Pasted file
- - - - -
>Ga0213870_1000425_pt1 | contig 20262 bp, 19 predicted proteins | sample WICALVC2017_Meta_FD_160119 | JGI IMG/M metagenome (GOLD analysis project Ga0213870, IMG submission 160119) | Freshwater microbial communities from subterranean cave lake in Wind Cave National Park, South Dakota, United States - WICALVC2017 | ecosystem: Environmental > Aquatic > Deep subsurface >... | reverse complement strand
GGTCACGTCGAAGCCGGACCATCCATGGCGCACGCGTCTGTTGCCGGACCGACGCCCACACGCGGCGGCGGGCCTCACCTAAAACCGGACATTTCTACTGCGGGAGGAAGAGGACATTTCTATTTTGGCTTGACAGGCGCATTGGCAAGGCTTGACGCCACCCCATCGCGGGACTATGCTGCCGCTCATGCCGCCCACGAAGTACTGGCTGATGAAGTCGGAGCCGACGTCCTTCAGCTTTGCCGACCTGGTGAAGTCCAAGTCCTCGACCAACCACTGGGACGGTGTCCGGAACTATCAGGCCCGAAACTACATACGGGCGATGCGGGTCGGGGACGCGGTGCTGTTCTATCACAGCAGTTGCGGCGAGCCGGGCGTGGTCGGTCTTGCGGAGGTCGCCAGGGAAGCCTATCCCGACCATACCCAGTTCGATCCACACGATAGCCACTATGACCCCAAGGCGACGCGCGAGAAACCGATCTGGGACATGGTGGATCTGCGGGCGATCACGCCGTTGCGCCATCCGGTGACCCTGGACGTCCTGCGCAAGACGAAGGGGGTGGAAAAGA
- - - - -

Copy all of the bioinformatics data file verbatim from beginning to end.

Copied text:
>Ga0213870_1000425_pt1 | contig 20262 bp, 19 predicted proteins | sample WICALVC2017_Meta_FD_160119 | JGI IMG/M metagenome (GOLD analysis project Ga0213870, IMG submission 160119) | Freshwater microbial communities from subterranean cave lake in Wind Cave National Park, South Dakota, United States - WICALVC2017 | ecosystem: Environmental > Aquatic > Deep subsurface >... | reverse complement strand
GGTCACGTCGAAGCCGGACCATCCATGGCGCACGCGTCTGTTGCCGGACCGACGCCCACACGCGGCGGCGGGCCTCACCTAAAACCGGACATTTCTACTGCGGGAGGAAGAGGACATTTCTATTTTGGCTTGACAGGCGCATTGGCAAGGCTTGACGCCACCCCATCGCGGGACTATGCTGCCGCTCATGCCGCCCACGAAGTACTGGCTGATGAAGTCGGAGCCGACGTCCTTCAGCTTTGCCGACCTGGTGAAGTCCAAGTCCTCGACCAACCACTGGGACGGTGTCCGGAACTATCAGGCCCGAAACTACATACGGGCGATGCGGGTCGGGGACGCGGTGCTGTTCTATCACAGCAGTTGCGGCGAGCCGGGCGTGGTCGGTCTTGCGGAGGTCGCCAGGGAAGCCTATCCCGACCATACCCAGTTCGATCCACACGATAGCCACTATGACCCCAAGGCGACGCGCGAGAAACCGATCTGGGACATGGTGGATCTGCGGGCGATCACGCCGTTGCGCCATCCGGTGACCCTGGACGTCCTGCGCAAGACGAAGGGGGTGGAAAAGA